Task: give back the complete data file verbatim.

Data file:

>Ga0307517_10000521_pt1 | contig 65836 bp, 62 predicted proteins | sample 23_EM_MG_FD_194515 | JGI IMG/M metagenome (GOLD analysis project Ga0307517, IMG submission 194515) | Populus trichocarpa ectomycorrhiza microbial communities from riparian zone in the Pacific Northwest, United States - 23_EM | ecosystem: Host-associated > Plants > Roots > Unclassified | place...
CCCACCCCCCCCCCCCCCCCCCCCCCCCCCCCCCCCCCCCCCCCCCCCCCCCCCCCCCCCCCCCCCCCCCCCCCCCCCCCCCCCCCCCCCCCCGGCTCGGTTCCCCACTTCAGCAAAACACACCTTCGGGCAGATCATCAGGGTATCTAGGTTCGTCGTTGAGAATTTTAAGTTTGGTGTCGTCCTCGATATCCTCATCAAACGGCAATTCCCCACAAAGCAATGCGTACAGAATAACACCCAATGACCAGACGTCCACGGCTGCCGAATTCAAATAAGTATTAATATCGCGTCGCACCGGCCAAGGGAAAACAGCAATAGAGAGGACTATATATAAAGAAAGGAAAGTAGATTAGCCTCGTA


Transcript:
>Ga0307517_10000521_pt1 | contig 65836 bp, 62 predicted proteins | sample 23_EM_MG_FD_194515 | JGI IMG/M metagenome (GOLD analysis project Ga0307517, IMG submission 194515) | Populus trichocarpa ectomycorrhiza microbial communities from riparian zone in the Pacific Northwest, United States - 23_EM | ecosystem: Host-associated > Plants > Roots > Unclassified | place...
CCCACCCCCCCCCCCCCCCCCCCCCCCCCCCCCCCCCCCCCCCCCCCCCCCCCCCCCCCCCCCCCCCCCCCCCCCCCCCCCCCCCCCCCCCCCGGCTCGGTTCCCCACTTCAGCAAAACACACCTTCGGGCAGATCATCAGGGTATCTAGGTTCGTCGTTGAGAATTTTAAGTTTGGTGTCGTCCTCGATATCCTCATCAAACGGCAATTCCCCACAAAGCAATGCGTACAGAATAACACCCAATGACCAGACGTCCACGGCTGCCGAATTCAAATAAGTATTAATATCGCGTCGCACCGGCCAAGGGAAAACAGCAATAGAGAGGACTATATATAAAGAAAGGAAAGTAGATTAGCCTCGTA